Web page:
Further addendum. My concerns have been heightened by his reference to “a token Bosnian Muslim with the wonderfully evocative name of Mehmedbashitch (‘Mehmed’ being a Turkic variant of Mohammad and ‘bashitch’ the Slavicization of the Turkish word for kickback, baksheesh).” Now, that’s just silly; Mehmedbašić (to give the name its proper spelling) has the Serbo-Croatian – ending added to a name formed from the elements Mehmed and (I presume) Turkish baş ‘head.’ Why do people feel the need to make up “colorful” details like that?

Yet another addendum. OK, this is getting bad. At the start of chapter 1, describing the “glorious summer of 1914,” he says: “On Sunday afternoon, 28 June, Zweig … was … sitting on a park bench in the spa town of Baden, reading a Tolstoy novel.” Naturally, I wondered: which Tolstoy novel? What a stupid detail to omit! If it was War and Peace, for instance, it would be pleasantly piquant. Fortunately, Google Books lets me preview The World of Yesterday (cited in the footnote), where I discovered what Zweig actually wrote: “I was sitting at some distance from the crowd in the park, reading a book—I still remember that it was Merejkovsky’s Tolstoy and Dostoievsky—and I read with interest and attention.” It would appear McMeekin was working from vague memories rather than actual notes. If he’s falling down so badly on stuff I can easily check, why should I trust him on the stuff I can’t? And (he asked, futilely, for the umpteenth time) don’t any reviewers ever bother to check up on such things?

The Sex Life of the Nineteenth Century.

John Emerson is, of course, a frequent LH commenter; he also walks the hard path of the independent scholar, hacking his way through untraveled wildernesses of culture and history, asking questions none have asked before him, like “Could Friedrich Nietzsche have married Jane Austen?” Back in 2007 I wrote enthusiastically about his book Substantific Marrow; now he’s come out with a new one, The Sex Life of the Nineteenth Century: An Autobiographical Approach to the History of Western Civilization (you can see its handsome cover, badly photographed by me, at its LibraryThing page). Like its precursor, it has what John calls “interesting scraps of citations”; here are two from pp. 50-51:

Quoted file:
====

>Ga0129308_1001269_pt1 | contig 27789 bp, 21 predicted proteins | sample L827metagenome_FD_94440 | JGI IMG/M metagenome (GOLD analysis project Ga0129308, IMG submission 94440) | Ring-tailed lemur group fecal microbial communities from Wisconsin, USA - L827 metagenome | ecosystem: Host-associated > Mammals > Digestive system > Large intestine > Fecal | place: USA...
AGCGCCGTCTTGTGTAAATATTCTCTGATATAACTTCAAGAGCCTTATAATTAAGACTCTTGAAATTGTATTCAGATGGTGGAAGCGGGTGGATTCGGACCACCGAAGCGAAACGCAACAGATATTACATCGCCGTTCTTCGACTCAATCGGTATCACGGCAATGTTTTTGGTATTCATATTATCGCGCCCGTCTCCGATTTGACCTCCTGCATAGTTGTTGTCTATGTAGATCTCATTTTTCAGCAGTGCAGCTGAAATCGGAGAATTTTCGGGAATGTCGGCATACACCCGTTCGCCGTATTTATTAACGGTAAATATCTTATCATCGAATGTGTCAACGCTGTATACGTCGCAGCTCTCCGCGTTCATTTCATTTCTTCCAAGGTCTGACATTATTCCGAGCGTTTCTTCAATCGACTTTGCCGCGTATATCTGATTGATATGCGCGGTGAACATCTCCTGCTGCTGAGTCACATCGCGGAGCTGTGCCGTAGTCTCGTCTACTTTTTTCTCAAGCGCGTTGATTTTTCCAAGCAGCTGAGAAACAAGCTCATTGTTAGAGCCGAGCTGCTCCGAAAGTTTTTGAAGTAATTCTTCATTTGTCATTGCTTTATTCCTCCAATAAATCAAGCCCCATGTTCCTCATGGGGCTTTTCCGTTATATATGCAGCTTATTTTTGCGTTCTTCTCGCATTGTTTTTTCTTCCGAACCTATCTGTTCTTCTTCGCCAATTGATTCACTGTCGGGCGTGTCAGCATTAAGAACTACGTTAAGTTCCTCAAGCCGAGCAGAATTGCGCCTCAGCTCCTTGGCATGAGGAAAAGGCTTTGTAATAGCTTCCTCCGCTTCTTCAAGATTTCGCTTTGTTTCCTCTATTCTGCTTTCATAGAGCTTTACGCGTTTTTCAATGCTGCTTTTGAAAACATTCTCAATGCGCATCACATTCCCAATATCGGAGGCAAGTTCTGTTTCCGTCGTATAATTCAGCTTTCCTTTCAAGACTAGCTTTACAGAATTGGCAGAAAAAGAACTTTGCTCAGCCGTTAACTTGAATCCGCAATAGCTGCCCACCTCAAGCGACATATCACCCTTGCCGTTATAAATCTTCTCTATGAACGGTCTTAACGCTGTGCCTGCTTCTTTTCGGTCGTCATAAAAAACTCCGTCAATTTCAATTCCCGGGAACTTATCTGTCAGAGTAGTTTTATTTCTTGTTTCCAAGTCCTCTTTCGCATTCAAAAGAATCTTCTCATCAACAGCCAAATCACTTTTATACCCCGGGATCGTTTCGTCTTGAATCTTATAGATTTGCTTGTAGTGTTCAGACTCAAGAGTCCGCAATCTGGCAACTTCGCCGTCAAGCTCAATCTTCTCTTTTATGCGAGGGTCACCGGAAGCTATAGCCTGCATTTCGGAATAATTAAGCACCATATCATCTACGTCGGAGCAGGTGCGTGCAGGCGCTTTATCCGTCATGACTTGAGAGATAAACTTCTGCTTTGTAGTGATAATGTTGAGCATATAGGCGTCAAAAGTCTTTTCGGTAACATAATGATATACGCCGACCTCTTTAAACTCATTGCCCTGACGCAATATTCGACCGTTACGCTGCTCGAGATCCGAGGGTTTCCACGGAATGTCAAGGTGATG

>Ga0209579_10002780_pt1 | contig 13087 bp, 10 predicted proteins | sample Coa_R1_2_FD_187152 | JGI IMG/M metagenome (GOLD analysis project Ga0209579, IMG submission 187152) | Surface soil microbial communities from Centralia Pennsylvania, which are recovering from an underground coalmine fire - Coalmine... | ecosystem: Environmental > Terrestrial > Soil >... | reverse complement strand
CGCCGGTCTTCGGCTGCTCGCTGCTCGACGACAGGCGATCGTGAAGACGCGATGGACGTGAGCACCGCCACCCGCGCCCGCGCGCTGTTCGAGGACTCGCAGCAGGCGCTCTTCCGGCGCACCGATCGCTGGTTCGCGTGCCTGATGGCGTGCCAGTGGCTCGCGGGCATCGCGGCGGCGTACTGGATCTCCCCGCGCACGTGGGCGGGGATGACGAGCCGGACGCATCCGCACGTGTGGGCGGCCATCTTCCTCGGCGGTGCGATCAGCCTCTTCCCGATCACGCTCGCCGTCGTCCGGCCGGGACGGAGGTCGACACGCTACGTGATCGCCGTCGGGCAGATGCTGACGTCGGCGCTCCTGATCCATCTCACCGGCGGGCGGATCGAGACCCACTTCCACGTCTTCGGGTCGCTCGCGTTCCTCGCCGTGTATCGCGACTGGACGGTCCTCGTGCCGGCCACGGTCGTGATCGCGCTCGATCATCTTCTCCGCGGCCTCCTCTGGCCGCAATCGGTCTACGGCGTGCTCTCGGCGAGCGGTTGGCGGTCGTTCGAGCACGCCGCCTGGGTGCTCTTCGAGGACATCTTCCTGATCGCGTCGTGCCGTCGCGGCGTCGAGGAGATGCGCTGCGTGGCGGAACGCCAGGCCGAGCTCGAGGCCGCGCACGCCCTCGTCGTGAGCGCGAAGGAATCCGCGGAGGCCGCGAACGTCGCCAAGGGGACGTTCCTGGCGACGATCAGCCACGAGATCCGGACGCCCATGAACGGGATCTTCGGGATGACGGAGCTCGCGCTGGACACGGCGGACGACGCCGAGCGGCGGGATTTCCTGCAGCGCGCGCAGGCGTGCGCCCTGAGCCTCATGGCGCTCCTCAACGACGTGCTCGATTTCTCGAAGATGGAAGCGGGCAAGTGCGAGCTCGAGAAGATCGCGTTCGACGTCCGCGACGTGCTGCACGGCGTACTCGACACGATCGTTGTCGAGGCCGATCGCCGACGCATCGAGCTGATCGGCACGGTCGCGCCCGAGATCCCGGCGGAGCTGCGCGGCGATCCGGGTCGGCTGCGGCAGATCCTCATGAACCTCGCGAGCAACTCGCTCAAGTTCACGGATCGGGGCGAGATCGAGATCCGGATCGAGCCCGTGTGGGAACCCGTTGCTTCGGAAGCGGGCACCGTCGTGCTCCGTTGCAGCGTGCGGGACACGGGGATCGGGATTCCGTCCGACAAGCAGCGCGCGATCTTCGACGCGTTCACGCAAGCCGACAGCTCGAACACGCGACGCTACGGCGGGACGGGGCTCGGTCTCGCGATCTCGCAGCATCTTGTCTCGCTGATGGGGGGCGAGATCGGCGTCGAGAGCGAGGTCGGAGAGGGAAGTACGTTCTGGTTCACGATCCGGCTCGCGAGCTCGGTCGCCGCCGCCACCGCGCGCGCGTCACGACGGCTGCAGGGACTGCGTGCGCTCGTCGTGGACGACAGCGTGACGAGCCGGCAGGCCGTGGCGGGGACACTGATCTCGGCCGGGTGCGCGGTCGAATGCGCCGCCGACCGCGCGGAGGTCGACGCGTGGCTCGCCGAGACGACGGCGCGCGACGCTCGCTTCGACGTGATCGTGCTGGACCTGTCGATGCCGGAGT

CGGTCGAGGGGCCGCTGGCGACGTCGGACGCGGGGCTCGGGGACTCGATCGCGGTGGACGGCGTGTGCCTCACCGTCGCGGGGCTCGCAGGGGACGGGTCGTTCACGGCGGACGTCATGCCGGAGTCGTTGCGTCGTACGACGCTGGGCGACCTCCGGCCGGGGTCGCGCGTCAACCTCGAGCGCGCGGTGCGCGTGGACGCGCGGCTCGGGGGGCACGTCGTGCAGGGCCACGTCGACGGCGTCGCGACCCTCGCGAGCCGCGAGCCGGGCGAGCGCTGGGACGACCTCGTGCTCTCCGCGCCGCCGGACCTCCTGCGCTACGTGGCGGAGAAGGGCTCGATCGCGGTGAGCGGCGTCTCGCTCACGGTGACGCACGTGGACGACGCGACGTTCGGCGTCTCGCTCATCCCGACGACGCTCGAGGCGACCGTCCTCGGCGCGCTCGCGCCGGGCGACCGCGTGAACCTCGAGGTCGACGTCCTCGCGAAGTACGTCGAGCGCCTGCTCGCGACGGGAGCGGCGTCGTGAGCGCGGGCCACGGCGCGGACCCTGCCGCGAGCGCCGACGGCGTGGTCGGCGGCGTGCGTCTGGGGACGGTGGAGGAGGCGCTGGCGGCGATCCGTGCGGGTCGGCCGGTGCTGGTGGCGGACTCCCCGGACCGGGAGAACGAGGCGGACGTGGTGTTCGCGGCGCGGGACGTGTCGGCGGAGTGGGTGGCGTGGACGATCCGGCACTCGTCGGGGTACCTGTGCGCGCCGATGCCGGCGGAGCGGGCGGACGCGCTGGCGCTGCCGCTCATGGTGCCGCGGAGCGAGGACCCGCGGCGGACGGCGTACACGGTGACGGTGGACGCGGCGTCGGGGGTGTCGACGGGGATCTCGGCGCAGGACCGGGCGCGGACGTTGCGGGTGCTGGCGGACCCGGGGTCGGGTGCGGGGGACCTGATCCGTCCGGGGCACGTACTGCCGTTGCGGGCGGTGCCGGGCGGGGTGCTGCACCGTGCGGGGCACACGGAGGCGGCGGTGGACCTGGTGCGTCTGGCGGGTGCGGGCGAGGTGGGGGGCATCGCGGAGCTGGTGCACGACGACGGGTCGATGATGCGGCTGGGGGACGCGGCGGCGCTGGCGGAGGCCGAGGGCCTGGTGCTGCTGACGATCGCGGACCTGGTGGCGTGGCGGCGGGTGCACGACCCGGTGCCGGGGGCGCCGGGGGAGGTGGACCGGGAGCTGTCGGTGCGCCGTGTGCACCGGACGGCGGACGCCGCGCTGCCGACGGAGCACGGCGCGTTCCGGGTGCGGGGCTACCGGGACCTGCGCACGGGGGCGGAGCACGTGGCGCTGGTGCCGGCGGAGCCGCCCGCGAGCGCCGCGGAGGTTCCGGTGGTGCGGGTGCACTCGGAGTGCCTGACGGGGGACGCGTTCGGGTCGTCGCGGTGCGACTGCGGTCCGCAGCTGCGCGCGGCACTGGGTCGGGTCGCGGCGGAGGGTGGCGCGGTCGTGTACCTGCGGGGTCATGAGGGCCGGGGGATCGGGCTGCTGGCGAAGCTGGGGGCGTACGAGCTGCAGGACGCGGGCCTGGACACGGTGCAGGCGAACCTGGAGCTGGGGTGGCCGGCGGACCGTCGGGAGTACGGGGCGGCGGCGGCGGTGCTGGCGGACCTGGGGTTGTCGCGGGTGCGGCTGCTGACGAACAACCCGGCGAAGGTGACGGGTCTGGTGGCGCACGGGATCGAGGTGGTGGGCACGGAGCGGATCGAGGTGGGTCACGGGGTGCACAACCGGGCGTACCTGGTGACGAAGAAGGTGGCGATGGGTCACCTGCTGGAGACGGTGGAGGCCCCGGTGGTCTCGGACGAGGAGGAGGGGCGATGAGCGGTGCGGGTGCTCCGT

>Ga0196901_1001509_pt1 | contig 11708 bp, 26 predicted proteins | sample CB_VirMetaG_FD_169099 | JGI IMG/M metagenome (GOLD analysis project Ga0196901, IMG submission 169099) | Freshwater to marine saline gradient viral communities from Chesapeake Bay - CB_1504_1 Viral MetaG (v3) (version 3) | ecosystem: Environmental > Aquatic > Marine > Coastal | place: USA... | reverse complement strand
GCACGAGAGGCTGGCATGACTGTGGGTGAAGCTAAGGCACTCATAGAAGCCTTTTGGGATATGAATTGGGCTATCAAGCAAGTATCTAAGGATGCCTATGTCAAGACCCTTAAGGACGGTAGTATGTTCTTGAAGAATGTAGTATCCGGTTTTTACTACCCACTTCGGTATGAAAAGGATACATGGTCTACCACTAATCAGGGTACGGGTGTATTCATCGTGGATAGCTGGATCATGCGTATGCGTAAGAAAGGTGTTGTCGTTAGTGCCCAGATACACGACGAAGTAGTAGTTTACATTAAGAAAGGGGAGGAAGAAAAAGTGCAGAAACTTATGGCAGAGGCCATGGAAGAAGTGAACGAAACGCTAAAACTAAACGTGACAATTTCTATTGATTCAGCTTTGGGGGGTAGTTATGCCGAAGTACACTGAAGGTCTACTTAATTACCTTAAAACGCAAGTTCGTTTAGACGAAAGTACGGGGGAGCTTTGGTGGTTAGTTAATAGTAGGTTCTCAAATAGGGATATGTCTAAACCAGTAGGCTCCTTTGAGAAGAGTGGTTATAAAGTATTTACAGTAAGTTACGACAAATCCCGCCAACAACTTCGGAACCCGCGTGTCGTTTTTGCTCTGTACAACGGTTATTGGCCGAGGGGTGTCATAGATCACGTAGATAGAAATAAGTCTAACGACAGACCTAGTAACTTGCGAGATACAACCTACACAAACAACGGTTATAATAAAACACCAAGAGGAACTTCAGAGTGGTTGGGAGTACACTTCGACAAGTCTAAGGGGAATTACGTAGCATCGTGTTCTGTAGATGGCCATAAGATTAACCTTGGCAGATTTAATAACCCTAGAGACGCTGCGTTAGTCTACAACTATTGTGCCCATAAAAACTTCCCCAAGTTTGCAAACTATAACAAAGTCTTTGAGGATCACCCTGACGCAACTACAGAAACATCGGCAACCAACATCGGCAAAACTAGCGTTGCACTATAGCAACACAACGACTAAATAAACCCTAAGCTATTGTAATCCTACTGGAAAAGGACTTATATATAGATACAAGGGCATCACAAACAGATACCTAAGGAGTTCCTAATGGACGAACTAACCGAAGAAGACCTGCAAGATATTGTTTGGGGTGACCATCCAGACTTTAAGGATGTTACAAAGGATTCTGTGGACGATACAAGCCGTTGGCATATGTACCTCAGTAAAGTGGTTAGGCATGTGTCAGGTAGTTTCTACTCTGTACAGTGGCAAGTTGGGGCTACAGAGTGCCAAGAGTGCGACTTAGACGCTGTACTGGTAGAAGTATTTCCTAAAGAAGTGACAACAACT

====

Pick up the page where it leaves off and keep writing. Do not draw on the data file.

“In spite of all this, my father sent me to school when I was ten. “Why”, I would say to myself, “learn Greek and Latin? I don’t know! There’s no need of it, anyway! What does it matter to me if I pass my exams? What’s the use of passing one’s exams? It is of no use at all, is it? Yes it is, though: they say there is no employment without a pass….Then take history: learning the lives of Chinaldon, and Nabopolassar, of Darius, of Cyrus, and of Alexander, and of their cronies, outstanding for their diabolical names (remarquables par leurs noms diaboliques) is a torture. What does it matter to me that Alexander was famous? What does it matter?…..How does anyone know that the Latins ever existed? Perhaps their Latin is some counterfeit language….What evil have I done that they should put me to the torture?”

“Le soleil etait encore chaude….”, Collected Poems, tr. Bernard, written in 1864 when Rimbaud was ten years old.

Sometimes [Rimbaud’s mother] would send them to bed supperless because they had been unable to recite, without a slip, the hundreds of Latin verses she had set them to learn from memory.

Bernard, “Introduction”, p. xxix

There are discussions of everything from Tocqueville to the Swedish Rosicrucians, from krakens and basilisks to oafs and wimps, from “Erik Satie and the sewing machine” to “the czarist regime in two anecdotes.” It’s available here; I urge you to check it out, and I hope he will eventually publish his long-promised book on Inner Eurasian history.